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close this bookTechnological Independence The Asian experience (UNU, 1994, 372 pages)
close this folder3. The Republic of Korea
View the documentPreamble
View the documentHistory
View the documentDevelopment policies and strategies from the 1960s to the 1980s
View the documentThe plans
View the documentImpact on the agricultural and industrial sectors
View the documentScience and technology in korea before the 1960s
View the documentThe role of science and technology in recent development
View the documentScience and technology and the exogenous environment
View the documentEducation and training
View the documentResearch and development
View the documentReassessment of the policy and strategy
View the documentAchievements in industrial development
View the documentThe electronics industry as a case-study
View the documentSelf-reliance targets at each stage
View the documentProblems and issues
View the documentFuture plan for self-reliance of science and technology
View the documentThe long-term goals and strategy of national development
View the documentRole of science and technology for future development
View the documentLong-term goal of S&T development
View the documentSumming-up and regional cooperation
View the documentRegional cooperation
View the documentBibliography

Achievements in industrial development

To assess mastery of technology, Korean industrial performance can be taken as an indirect indicator.

Thus, in steel, the Republic of Korea developed from small-scale production with electric furnaces in 1960 to being one of the largest steel-producing countries in the world by the late 1970s, with a capacity of 13.54 million M/T of ingot in 1985. Beginning in 1973, the petrochemical industry achieved self-sufficiency - about 80 per cent of imports had been substituted - and had an export potential of downstream industries.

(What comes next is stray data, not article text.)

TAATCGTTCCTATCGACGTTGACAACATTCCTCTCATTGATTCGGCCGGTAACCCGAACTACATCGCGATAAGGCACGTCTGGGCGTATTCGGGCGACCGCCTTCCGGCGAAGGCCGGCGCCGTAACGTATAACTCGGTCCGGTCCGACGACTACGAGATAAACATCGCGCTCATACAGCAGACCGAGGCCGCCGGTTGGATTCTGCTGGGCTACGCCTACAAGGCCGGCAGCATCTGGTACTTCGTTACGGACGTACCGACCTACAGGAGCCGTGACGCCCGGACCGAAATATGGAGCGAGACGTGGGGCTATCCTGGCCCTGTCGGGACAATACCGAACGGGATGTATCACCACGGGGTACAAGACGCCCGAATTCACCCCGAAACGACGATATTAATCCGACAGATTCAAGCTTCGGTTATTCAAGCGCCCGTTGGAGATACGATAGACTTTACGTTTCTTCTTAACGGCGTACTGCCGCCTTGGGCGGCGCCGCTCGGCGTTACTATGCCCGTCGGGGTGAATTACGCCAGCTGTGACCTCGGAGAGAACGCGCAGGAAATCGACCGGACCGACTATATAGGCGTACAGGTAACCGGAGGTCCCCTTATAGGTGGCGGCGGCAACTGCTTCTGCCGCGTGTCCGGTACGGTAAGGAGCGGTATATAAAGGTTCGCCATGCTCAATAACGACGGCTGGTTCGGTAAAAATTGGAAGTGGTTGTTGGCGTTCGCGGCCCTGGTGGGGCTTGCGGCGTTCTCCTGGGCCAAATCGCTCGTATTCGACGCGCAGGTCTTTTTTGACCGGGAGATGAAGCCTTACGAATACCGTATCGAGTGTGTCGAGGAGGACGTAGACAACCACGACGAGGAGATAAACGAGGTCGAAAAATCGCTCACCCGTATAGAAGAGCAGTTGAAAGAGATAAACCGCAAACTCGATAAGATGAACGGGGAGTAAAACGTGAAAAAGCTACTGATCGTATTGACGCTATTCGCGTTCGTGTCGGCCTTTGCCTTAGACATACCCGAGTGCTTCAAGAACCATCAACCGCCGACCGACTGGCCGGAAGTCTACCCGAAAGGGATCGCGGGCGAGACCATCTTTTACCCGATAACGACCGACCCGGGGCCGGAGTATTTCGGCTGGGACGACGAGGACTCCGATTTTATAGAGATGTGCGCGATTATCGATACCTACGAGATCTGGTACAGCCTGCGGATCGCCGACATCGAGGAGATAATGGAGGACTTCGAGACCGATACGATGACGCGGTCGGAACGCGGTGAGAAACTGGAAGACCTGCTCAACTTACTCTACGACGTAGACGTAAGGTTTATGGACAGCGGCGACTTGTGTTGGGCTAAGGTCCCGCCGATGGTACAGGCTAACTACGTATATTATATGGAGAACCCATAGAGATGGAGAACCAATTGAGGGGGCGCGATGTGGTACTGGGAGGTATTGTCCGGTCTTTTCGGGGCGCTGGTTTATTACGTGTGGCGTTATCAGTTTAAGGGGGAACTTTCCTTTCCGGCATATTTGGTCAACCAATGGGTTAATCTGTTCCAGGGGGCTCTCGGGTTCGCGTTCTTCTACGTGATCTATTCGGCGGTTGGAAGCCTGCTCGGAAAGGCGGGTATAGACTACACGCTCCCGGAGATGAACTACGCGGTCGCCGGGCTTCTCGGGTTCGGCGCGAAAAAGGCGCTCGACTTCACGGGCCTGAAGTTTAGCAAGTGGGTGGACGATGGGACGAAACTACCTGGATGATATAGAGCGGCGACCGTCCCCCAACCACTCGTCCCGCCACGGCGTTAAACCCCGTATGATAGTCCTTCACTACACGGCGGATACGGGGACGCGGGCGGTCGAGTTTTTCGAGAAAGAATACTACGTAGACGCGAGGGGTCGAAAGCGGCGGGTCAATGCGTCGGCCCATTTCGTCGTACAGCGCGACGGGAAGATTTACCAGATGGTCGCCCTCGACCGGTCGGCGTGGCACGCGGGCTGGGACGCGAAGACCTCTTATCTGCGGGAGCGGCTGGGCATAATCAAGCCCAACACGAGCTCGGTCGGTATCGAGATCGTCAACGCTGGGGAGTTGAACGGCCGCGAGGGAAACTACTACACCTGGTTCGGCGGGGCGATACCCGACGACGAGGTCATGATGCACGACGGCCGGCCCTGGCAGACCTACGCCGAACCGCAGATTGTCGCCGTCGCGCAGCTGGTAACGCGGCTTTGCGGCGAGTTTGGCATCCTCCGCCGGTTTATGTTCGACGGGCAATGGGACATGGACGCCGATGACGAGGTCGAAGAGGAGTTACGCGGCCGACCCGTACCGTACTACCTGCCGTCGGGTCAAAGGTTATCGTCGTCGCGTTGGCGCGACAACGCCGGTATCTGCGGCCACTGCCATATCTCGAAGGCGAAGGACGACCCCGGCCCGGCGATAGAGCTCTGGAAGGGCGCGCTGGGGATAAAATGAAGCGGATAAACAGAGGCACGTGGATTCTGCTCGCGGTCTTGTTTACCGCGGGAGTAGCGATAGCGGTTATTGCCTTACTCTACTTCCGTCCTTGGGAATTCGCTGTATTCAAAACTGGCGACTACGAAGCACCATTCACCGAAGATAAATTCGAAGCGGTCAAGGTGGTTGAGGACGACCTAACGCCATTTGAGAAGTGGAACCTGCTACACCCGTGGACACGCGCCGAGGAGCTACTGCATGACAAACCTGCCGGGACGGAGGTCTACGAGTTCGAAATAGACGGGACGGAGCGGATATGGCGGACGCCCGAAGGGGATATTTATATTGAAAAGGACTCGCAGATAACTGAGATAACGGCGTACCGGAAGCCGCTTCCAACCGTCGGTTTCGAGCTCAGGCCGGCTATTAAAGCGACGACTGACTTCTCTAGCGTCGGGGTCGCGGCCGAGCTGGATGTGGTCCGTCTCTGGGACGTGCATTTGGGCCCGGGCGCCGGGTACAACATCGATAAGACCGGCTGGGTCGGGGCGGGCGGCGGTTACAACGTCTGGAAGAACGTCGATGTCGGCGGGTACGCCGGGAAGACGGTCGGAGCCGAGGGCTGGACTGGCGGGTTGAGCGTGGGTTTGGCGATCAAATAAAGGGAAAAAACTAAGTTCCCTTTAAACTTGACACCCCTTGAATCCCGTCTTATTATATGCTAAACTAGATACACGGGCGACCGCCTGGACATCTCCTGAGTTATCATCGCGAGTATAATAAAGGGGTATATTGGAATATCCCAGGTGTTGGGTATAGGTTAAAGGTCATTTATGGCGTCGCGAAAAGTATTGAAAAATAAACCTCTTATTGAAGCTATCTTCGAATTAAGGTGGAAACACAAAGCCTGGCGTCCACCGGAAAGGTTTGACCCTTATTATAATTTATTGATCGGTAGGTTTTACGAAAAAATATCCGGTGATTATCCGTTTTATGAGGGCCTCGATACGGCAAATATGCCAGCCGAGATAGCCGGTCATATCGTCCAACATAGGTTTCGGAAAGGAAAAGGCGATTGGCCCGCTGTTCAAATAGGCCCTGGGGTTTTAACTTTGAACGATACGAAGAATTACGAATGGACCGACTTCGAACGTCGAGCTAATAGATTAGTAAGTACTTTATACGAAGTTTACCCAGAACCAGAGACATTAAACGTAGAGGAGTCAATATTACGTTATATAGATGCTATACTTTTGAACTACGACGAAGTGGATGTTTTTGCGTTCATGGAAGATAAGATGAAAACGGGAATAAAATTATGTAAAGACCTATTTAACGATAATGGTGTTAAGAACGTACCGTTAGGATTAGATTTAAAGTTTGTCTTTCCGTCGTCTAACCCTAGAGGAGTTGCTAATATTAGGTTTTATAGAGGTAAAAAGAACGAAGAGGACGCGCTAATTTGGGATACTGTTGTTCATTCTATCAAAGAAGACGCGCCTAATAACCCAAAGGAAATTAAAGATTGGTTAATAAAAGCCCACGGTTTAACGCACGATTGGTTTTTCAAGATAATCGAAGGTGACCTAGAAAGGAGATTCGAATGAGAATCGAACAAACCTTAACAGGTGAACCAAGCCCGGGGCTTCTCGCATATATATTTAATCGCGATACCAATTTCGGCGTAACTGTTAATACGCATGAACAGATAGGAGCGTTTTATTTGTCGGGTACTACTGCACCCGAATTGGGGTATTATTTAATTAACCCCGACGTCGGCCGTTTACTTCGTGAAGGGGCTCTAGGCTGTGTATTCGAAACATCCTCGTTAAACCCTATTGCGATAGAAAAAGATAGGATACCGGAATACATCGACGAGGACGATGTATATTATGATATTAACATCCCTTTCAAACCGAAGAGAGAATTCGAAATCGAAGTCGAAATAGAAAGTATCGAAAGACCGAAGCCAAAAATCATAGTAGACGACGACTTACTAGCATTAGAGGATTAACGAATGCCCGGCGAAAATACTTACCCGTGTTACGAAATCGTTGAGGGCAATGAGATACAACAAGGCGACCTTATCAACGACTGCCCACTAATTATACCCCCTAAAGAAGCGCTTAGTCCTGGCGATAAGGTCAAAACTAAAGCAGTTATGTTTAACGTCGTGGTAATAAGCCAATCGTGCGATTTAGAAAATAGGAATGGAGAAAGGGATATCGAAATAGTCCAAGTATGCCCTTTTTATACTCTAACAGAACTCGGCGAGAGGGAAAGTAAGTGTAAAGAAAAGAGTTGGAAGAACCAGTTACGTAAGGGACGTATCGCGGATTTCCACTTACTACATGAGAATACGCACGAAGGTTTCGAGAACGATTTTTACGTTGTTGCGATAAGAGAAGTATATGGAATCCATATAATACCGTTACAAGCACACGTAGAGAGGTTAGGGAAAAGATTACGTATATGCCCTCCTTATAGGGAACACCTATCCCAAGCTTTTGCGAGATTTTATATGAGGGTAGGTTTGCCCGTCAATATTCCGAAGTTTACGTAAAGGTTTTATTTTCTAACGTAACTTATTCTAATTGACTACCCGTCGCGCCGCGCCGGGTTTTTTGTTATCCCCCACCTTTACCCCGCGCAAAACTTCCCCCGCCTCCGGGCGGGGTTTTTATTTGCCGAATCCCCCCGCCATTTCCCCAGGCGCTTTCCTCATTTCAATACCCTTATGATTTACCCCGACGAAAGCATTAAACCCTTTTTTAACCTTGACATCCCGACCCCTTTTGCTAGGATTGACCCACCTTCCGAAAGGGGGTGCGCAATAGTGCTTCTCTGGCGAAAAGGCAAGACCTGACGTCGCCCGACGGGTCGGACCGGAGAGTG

The electronics industry recorded phenomenal growth in a little over two decades, with the following landmarks: black-and-white television in the late 1960s, colour television in the early 1970s, and other consumer and industrial electronics in the mid- and late 1970s. In 1985, the export of electronics reached US$4.4 billion, representing 15 per cent of the total.

Up to the mid-1970s the shipbuilding industry in the Republic of Korea was small, but by the end of 1985 a maximum capacity of 1 million DWT was reached, placing the country in the world's top rank.

Automobile assembly began in the mid-1960s with completely knocked-down components. Real mass production began only in the mid-1970s, with 200,000 passenger vehicles manufactured in 1979 and 30,000 exported. Production capacity gradually increased to 685,000 per annum in 1985, with a local content ratio of 90 per cent. The automobile industry has now grown to be one of the important export industries, North America being a principal market.